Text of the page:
Priestley-led team demonstrates ultrastable polymer glasses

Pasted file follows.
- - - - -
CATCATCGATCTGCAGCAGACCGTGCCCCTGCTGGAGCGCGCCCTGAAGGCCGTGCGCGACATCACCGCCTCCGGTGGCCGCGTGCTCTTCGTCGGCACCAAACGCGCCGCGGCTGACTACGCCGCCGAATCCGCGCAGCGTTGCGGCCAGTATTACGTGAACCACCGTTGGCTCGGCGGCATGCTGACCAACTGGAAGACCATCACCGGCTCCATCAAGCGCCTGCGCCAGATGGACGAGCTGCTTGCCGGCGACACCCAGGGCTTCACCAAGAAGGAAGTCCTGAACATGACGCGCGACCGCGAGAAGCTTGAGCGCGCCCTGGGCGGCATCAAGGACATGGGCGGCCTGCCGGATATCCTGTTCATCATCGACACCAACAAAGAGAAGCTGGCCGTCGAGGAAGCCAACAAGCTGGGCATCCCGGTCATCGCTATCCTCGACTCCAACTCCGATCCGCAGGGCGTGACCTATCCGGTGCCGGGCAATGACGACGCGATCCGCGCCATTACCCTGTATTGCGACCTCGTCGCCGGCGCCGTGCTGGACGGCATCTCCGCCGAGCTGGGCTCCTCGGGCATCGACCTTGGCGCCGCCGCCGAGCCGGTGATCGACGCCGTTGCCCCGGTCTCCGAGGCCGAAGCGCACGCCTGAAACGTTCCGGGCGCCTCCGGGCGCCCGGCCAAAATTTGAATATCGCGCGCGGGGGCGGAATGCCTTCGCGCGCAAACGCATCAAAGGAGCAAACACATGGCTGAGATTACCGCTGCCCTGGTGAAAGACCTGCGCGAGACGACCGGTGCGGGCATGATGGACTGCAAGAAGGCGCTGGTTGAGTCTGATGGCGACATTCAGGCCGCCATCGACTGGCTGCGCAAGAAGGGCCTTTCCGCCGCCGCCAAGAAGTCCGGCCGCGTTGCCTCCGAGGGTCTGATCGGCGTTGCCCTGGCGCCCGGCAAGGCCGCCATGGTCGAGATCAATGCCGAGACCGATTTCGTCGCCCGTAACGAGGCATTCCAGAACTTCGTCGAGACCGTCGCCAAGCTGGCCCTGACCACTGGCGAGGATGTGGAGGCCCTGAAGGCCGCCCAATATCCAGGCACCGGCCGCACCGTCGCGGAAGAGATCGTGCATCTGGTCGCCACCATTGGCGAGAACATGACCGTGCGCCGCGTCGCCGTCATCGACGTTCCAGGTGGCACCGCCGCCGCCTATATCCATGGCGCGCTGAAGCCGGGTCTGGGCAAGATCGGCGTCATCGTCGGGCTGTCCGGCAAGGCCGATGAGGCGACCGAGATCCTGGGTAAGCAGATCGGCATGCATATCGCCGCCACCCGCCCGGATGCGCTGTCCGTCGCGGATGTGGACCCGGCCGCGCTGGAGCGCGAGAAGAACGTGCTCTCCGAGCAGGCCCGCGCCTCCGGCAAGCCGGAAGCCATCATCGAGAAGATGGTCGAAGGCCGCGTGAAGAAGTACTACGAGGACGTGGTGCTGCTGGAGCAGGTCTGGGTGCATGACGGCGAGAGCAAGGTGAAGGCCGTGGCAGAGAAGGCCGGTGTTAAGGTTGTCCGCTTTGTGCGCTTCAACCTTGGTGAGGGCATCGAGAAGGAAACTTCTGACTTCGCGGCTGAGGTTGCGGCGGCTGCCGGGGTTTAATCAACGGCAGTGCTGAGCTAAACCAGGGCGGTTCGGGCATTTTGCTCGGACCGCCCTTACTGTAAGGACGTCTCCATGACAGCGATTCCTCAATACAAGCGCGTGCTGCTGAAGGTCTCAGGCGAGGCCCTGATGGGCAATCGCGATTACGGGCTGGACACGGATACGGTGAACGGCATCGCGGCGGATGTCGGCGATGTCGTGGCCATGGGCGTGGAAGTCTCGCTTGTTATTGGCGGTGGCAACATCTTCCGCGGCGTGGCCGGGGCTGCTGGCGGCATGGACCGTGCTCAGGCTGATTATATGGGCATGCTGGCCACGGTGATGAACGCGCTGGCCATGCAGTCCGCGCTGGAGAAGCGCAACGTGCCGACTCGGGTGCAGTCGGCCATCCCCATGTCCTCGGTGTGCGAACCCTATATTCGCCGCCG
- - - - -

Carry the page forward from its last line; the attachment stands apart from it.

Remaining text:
A team led by Rodney D. Priestley, Assistant Professor of Chemical and Biological Engineering, has demonstrated the formation of ultrastable glassy polymer films, as reported in the April issue of the journal Nature Materials. Using a novel technique dubbed “Matrix Assisted Pulsed Laser Deposition” (MAPLE), the team deposited films of the common amorphous polymer PMMA (often known by the tradenames Plexiglas® or Lucite®), which show a glass transition temperature (softening point) some 70oF higher than PMMA ordinarily shows. The difference is a consequence of the MAPLE deposition process, where each polymer chain is deposited as a distinct globule, within which the polymer segments pack efficiently. Other senior team members included Craig Arnold from Princeton Mechanical and Aerospace Engineering, Nan Yao from the Princeton Institute for the Science and Technology of Materials, and George Fytas from the University of Crete, Greece. For more information, those with library access may read the article, “Ultrastable nanostructured polymer glasses”, or the simultaneously-published News & Views commentary on this pioneering work, “From gas to nanoglobular glass”.
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